While a Kanban team tracks ‘cycle time’ and optimises for lead times that are as short and as predictable as possible, a Scrum team aims to improve its output over successive sprints and to improve the ‘velocity’ of the team (the number of relative estimation points completed in a sprint). This arguably makes Scrum more suitable for scaling – it certainly feels more familiar and predictable which can be reassuring for large organisations.
Scrum vs XP
In Scrum, teams and meetings are fairly set in stone whereas the question of how work gets done is left to the teams to decide themselves. XP on the other hand comes with a set of core practices that could seem overwhelming to the Agile beginner.
It could be said that Scrum is a methodology, which is more concerned with productivity while XP is more concerned with engineering.
The value that XP practices can add though is undisputable and many organisations which use Scrum adopt Pair Programming, Test Driven Development and Refactoring as practices which improve quality, speed up the release process and/or reduce the need to revisit work due to technical debt.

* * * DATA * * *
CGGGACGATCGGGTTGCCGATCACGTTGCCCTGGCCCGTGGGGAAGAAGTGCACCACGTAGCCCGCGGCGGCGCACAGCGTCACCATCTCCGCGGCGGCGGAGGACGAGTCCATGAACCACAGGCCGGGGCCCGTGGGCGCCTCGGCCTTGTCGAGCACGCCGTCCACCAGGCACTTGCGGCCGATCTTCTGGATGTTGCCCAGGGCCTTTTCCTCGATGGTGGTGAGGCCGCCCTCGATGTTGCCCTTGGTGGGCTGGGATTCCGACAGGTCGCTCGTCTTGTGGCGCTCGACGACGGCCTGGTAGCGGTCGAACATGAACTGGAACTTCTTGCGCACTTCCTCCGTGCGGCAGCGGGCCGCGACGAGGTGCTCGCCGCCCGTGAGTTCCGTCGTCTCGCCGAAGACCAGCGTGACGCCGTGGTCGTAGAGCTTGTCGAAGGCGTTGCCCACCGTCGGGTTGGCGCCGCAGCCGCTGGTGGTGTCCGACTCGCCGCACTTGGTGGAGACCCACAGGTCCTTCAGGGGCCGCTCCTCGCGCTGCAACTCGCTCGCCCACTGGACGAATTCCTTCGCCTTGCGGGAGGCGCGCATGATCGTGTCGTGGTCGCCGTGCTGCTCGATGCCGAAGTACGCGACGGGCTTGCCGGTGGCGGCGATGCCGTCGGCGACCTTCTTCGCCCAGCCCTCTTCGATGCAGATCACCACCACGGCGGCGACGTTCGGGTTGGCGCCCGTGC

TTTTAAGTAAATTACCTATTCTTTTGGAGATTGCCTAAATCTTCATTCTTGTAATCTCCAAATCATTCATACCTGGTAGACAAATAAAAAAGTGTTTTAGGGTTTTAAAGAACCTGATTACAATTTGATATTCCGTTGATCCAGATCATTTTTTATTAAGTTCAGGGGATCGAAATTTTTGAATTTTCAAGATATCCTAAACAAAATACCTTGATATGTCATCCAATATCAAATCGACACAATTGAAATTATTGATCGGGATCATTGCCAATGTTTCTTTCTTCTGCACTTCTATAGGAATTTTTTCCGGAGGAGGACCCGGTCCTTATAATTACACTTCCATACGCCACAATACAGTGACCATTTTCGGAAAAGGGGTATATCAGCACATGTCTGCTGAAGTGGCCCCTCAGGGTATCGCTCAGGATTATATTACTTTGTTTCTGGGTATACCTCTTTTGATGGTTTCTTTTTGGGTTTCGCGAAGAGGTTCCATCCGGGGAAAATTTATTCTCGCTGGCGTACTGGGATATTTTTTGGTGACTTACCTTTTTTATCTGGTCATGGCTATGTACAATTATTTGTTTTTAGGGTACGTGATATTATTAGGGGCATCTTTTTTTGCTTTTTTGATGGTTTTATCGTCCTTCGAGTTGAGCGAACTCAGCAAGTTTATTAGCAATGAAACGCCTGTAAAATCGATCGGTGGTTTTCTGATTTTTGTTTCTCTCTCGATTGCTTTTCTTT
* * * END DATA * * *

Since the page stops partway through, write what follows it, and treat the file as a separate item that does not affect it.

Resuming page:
Alongside shorter iterations, some other important things which differentiate XP from Scrum are:
XP teams work on items in a strict priority order whereas a Scrum team might not necessarily tackle each item in priority order once in a sprint
XP teams can bring new items of work into an iteration and switch out items of equivalent size (as long as they haven’t been started) if the customer decides on a new priority
In terms of similarities, the role of the customer in XP is very similar to that of the Product Owner in Scrum – in that they help write user stories, prioritise them and are always available to developers – though less well defined.